Shutdown’s end could bring extra $25M to U

Students stand to benefit, and the physics and nanotechnology building might finally arrive on campus.

Evelina Smirnitskaya

A collective sigh of relief at the Capitol Thursday evening could mean cheers at the University of Minnesota.

The deal, hashed out between Gov. Mark Dayton and Republican legislative leaders to end a two-week shutdown, includes an extra $60 million in funding for higher education over the next two years âÄî $50 million of which may go to the University.

During yesterdayâÄôs visit to the Humphrey School of Public Affairs, Dayton announced he would accept the last Republican proposal offered June 30.

The offer included adding an $10 million in funding to the University.

That means Republicans offered to add an extra $10 million to their previous offers made during budget negotiations, said University Chief Financial Officer Richard Pfutzenreuter.

Since the numbers from previous offers were not released, the University might actually receive about $25 million more in state funding that what was planned for this academic year, he said. The exact number is unclear until a bill is passed.

âÄúItâÄôs very fluid right now,âÄù he said.

The University planned for possible extra cash when it approved the current budget, based on a worst-case scenario of $70.8 million in state reductions.

Former University President Bob Bruininks said a third of any additional state support would go to help students. He did not elaborate on whether that meant a smaller tuition hike, increased financial aid funding or if the help would go to undergraduate or graduate programs.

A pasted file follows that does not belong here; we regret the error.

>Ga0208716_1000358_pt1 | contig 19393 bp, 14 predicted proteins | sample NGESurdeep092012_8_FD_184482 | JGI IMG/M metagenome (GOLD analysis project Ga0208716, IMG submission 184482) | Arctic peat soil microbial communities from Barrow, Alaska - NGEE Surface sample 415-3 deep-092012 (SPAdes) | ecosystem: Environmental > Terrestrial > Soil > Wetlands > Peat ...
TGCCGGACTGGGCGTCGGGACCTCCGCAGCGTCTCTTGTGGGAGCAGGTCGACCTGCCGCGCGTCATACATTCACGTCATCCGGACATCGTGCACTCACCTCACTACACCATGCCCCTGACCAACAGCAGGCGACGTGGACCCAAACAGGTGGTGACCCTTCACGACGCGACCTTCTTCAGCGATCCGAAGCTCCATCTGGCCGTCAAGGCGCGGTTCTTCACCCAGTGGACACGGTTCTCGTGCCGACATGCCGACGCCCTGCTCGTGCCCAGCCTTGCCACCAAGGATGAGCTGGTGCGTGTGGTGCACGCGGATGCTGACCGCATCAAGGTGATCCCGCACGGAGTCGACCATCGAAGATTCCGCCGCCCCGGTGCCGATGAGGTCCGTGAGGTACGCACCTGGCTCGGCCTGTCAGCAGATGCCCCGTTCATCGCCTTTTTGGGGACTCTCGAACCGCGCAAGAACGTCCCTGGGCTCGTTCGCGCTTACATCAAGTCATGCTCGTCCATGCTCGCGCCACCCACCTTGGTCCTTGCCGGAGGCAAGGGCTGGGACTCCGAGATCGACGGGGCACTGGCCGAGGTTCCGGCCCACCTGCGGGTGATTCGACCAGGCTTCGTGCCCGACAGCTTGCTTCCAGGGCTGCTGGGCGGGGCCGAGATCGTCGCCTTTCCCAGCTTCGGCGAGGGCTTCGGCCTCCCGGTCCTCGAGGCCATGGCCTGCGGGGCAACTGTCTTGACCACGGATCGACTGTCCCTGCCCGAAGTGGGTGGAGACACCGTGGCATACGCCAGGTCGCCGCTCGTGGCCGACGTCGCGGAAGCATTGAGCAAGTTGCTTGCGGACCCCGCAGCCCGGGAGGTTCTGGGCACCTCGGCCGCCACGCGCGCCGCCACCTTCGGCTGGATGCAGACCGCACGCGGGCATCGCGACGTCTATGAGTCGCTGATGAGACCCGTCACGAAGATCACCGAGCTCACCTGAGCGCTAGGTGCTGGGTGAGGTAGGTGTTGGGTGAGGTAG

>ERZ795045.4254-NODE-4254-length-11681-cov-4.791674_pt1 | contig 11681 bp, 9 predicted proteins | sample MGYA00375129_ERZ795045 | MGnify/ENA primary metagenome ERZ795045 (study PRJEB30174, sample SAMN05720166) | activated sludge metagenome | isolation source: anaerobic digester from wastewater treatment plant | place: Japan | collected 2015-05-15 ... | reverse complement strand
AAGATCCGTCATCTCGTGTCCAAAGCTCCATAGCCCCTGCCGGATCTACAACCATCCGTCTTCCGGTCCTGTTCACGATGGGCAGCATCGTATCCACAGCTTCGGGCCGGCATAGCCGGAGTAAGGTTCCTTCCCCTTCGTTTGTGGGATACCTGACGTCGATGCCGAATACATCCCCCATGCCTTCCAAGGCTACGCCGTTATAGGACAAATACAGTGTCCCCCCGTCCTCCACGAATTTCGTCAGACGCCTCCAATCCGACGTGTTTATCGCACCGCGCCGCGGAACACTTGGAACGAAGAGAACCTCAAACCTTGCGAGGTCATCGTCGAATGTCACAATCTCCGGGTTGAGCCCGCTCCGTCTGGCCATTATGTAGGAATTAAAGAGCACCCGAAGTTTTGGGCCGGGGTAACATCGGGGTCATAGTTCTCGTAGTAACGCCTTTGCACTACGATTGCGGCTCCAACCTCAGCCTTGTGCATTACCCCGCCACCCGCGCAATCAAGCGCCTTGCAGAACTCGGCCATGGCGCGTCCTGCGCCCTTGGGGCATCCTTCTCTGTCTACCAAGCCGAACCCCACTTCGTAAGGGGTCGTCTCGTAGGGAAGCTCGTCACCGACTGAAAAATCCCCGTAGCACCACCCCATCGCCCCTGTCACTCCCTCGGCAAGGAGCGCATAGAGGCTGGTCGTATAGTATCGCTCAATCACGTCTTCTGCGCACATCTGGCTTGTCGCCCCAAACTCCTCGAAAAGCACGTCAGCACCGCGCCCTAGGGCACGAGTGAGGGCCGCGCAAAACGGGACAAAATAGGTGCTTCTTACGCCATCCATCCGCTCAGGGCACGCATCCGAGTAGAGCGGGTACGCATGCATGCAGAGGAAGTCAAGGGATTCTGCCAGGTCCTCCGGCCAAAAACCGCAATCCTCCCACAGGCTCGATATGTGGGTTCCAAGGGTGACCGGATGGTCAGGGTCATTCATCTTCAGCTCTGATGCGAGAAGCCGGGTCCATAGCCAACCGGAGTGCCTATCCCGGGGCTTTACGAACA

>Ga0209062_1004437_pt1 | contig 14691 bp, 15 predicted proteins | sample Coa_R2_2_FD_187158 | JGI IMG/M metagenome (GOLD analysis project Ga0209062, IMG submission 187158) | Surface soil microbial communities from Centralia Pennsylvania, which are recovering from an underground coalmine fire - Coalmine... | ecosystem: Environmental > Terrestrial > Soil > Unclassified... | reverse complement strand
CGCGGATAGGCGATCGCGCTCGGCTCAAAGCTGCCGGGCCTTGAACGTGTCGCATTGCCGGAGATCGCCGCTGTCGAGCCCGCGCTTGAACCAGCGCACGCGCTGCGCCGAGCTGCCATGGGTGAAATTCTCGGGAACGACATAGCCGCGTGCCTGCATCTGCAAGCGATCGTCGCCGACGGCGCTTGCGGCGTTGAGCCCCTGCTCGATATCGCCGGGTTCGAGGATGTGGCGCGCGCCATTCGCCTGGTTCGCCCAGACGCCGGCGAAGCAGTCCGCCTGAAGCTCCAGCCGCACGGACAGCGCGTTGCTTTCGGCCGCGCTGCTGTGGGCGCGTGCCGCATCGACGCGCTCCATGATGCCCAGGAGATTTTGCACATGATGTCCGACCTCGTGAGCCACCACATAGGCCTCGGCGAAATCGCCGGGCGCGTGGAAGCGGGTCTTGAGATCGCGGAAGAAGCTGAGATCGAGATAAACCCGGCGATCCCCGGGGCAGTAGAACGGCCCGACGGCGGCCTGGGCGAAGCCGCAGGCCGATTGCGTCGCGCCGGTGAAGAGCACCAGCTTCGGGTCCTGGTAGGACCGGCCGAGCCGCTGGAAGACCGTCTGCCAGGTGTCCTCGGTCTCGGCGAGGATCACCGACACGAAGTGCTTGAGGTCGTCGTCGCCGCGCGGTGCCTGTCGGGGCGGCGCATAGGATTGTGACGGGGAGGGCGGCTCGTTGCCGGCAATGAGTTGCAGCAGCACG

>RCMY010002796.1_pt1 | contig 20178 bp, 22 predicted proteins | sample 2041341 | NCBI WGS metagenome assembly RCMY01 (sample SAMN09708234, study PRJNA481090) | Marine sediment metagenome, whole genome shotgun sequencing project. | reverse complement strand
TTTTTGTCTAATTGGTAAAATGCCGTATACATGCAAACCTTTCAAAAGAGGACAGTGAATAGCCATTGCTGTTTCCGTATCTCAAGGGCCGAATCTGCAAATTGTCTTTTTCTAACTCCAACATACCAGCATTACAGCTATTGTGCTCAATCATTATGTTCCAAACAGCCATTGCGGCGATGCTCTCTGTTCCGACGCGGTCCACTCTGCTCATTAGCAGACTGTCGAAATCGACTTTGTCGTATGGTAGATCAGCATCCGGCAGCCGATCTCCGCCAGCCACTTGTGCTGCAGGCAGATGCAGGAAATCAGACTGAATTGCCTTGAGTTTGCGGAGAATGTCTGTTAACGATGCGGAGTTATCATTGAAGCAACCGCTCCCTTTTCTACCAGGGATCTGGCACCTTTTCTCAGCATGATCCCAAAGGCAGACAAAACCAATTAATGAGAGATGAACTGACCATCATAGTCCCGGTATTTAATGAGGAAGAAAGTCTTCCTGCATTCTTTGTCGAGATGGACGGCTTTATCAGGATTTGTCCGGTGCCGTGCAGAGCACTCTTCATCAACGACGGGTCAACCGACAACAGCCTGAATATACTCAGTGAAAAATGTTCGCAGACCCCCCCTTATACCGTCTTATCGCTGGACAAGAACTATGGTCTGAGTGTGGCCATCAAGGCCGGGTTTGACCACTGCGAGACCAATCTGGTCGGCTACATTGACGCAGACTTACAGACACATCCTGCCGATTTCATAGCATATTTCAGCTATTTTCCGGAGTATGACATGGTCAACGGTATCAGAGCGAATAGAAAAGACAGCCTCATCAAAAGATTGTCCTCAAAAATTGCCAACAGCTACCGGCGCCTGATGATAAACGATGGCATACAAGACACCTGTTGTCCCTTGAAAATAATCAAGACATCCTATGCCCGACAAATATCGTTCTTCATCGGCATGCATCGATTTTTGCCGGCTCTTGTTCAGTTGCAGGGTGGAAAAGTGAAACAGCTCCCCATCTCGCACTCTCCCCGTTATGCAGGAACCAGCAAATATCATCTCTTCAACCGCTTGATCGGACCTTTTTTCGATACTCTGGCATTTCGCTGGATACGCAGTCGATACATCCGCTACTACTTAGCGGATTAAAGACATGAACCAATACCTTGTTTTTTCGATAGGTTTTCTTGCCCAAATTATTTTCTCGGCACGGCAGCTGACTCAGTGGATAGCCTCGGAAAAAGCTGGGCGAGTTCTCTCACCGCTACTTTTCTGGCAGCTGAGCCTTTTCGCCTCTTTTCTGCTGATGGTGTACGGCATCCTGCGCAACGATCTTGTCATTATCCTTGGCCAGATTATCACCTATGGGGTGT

Any student assistance likely wouldnâÄôt go into effect until 2012.

âÄúIt really was a sort of global guideline,âÄùPfutzenreuter said.

University administration will go before the Board of Regents  at their next meeting in September with recommendations on how extra money should be allocated.

âÄúItâÄôs really early to speculate on how much actual money there is, because all there is is this piece of paper,âÄù Pfutzenreuter said.

Money for Capital Projects

One of the stipulations of DaytonâÄôs deal with Republicans is the passage of a $500 million bonding bill.

âÄúIâÄôm hoping we can work out a bonding bill,âÄù Dayton said when he announced the budget framework at the Capitol Thursday. âÄúI canâÄôt speak for [House Speaker Kurt Zellers] or [Senate Majority Leader Amy Koch.]âÄù

For the University, this could mean a new physics and nanotechnology building.

Since no bonding bill was passed before the shutdown, the project, which the school included on its capital request this year along American Indian Learning Resource Center and improvements to the Itasca Biological Station, was left in limbo.

The University planned to include all three in next yearâÄôs capital request, but now Pfutzenreuter said there might be hope of getting them funded this year.

âÄúWeâÄôre glad the worry about the shutdown appears to be over, and weâÄôre looking forward to finding out the details and optimistic about the bonding,âÄù he said.